I’ve never heard anyone seriously dispute the contention that riding in NorCal is harder than riding in SoCal. When local riders head north to test their legs in the NorCal road races, they invariably come back beaten.
If the riders who effortlessly drop me get effortlessly dropped, that’s all I need to know.
Levi’s without the 7,000 friends and the sordid doping past
“I’m in good form. What’s a hundred miles? And how tough can a hundred miles and 8k be?”
Doing the route that encompasses King Ridge, Seaview, and Coleman Valley is plenty hard in a group. Without wheels to suck it’s exponentially worse.
From Santa Rosa to Bohemian Highway it’s all uphill. Not steep, and it’s early so you’re still fresh, but it’s ALL UPHILL. You don’t really grasp how uphill until you return.
There’s no traffic turning off Occidental. These are ghost roads with the occasional vehicle. On King Ridge I saw one car over the entire stretch to Tin Barn Rd. This is truly solitary riding. I hope you like the noise inside your own head.
The oddest thing about the entire route is that with one or two very brief exceptions, there are no proper downhills on which you can rest. King Ridge is an endless series of short walls punctuated by too-brief downhills. There is no sensation of recovery anywhere.
Downhill with the beast
When you do hit downhills they are short, technical, and deadly. Hauser Bridge saw a fatality a few years back, and on Levi’s fondue this section is so screamingly awful that you are escorted down it by cops and ride marshals.
Alone, the drop is maddeningly hard even with disc brakes. With calipers, prepare for skids and cramped hands. On this day there was nothing but pavement and silence. If you wind up in in a fetal ball due to a miscalculation and you will lie there for a long, long time.
After Hauser Bridge and the dentist chair of King Ridge you hit Seaview, where you can expect a gorgeous view of the sea and a long downhill, but will be disappointed as there is neither. More up, more silence, more trees. I never thought I would hate trees just for standing.
Figuring I’d not have phone service I memorized all the turns, which worked out fine until I forgot one and hooked a right on Ft. Ross Road instead of continuing straight to what I’m told is the awesome Meyer’s Grade descent.
Ft. Ross plunges two miles and is far worse than Hauser Bridge. Wet roads even on dry days, carpets of redwood needles, hairpins and crazy steep declines wear your attention to a frayed rag. As you drag brakes beneath the giant redwoods you can hear the surreal sound of barking seals on the beach far, far beneath.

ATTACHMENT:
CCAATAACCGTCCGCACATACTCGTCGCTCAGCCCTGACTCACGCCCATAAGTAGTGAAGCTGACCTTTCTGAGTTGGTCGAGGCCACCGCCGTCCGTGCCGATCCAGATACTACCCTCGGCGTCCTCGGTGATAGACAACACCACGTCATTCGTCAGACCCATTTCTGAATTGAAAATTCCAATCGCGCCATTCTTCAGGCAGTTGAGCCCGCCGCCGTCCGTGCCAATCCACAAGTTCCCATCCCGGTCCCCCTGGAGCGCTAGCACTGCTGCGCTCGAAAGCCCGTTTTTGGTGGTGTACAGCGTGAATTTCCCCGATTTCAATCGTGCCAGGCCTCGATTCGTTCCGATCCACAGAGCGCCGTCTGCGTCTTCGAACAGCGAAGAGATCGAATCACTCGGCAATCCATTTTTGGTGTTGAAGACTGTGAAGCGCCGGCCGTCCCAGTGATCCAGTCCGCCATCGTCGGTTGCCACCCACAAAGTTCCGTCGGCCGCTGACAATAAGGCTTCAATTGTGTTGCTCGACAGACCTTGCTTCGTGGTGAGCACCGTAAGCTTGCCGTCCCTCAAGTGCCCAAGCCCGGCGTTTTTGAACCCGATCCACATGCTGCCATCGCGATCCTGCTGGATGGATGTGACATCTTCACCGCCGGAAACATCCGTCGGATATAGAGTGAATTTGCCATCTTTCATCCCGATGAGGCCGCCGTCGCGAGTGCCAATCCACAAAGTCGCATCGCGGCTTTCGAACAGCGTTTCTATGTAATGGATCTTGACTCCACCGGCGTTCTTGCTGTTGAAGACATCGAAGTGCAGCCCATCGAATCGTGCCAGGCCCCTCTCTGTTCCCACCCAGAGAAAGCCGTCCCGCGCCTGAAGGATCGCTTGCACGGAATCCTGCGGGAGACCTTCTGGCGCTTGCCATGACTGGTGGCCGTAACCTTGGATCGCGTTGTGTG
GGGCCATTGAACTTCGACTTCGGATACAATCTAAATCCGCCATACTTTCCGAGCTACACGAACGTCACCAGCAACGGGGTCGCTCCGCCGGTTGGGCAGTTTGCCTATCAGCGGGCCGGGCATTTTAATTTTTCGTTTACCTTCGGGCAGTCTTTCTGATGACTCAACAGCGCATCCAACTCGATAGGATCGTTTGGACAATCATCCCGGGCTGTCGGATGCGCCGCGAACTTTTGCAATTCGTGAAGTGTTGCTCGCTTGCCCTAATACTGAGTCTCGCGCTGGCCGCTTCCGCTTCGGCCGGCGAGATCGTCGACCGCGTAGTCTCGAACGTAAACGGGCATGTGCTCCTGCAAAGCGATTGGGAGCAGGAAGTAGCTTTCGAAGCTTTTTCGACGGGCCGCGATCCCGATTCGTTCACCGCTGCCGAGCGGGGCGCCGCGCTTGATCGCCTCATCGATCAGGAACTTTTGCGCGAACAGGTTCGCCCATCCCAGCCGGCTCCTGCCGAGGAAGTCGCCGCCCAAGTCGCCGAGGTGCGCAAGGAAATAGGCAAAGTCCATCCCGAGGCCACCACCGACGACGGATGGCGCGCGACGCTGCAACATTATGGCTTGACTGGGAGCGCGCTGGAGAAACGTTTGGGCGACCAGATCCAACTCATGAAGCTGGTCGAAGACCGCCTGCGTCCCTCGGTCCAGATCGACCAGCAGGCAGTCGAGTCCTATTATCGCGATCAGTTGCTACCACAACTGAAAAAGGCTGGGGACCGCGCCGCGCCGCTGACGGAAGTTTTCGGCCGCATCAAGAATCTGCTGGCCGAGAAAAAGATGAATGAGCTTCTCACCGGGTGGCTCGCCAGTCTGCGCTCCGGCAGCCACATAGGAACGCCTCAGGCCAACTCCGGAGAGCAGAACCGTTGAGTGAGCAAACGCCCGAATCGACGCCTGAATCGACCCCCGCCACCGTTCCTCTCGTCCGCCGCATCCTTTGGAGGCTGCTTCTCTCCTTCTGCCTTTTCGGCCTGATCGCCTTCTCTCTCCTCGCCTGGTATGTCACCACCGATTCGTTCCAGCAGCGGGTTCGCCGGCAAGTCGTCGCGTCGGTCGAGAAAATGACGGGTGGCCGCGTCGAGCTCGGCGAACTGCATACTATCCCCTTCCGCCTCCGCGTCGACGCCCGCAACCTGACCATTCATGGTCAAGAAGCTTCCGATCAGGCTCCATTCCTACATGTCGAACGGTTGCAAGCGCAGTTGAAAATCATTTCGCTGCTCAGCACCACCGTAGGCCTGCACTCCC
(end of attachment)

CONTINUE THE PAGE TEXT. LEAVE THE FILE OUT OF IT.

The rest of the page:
Thankfully at the bottom you hit PCH. “Thankfully” because everyone from SoCal knows what PCH means: Tailwind, mostly flat, roll the eleven.
After less than a mile you realize, again, that NorCal ain’t SoCal. From Ft. Ross Park to Jenner you hit awful, killing walls that max you out, drop just enough not to afford any recovery, then hit you again.
I hadn’t done any course recon and wrongly assumed that Coleman Valley Road was, you know, a valley rather than an 8-mile bitter ascent featuring a 17% climb to get you off the coast.
The only time I got a meaningful, recoverable downhill was at the end of the ride, when it no longer mattered.
The sound of silence
The scenery is beyond compare. I’ve ridden all over the world and have never seen so much diverse natural beauty on one ride, but I don’t know why you would do this jaunt with a group. You won’t be talking; the descents are too technical and the climbing eliminates all possibility of conversation except grunting.
The magic of the route is the silence. Even the bike trail leaving Santa Rosa is completely still, and except for some brief, unremarkable “traffic” on Occidental, you have the road to yourself.
From the bottom of King Ridge to PCH I saw eight vehicles. This section is so untraveled that huge swaths are covered in redwood needles, wholly undisturbed by cars.
Even PCH was mostly car-free, and there were none at all on Coleman Valley. The only benefit to a group on this route is drafting, but riding it with thousands of other riders, all in varying stages of emotional and physical collapse? Really? It would be like going to see the Vienna Philharmonic and sitting there the whole time with earphones playing the Sex Pistols.
Doing this monster I wound up with about 115 miles and just under 10k. It took all day and left me completely wrecked.
No person is an island
There can’t be any serious discussion about whether the riding here is harder, more technical, more scenic, and more challenging in almost every way than the roads at home.
But the utter emptiness isn’t my cup of tea. I saw two bicyclists the entire day, in Jenner. We were so shocked to see each other that we waved, excitedly. “Look! Bicyclists!”
Think how awful it must be to wake up to a cold, drizzly morning and know that although you have the entire county to yourself, yourself isn’t all that interesting after several years and a couple hundred thousand miles or so.
Despite the claw and fang of the Bay Area sprawl yearly engulfing more and more of Sonoma County, this land is still pretty empty. Which, you know, is the way they like it.
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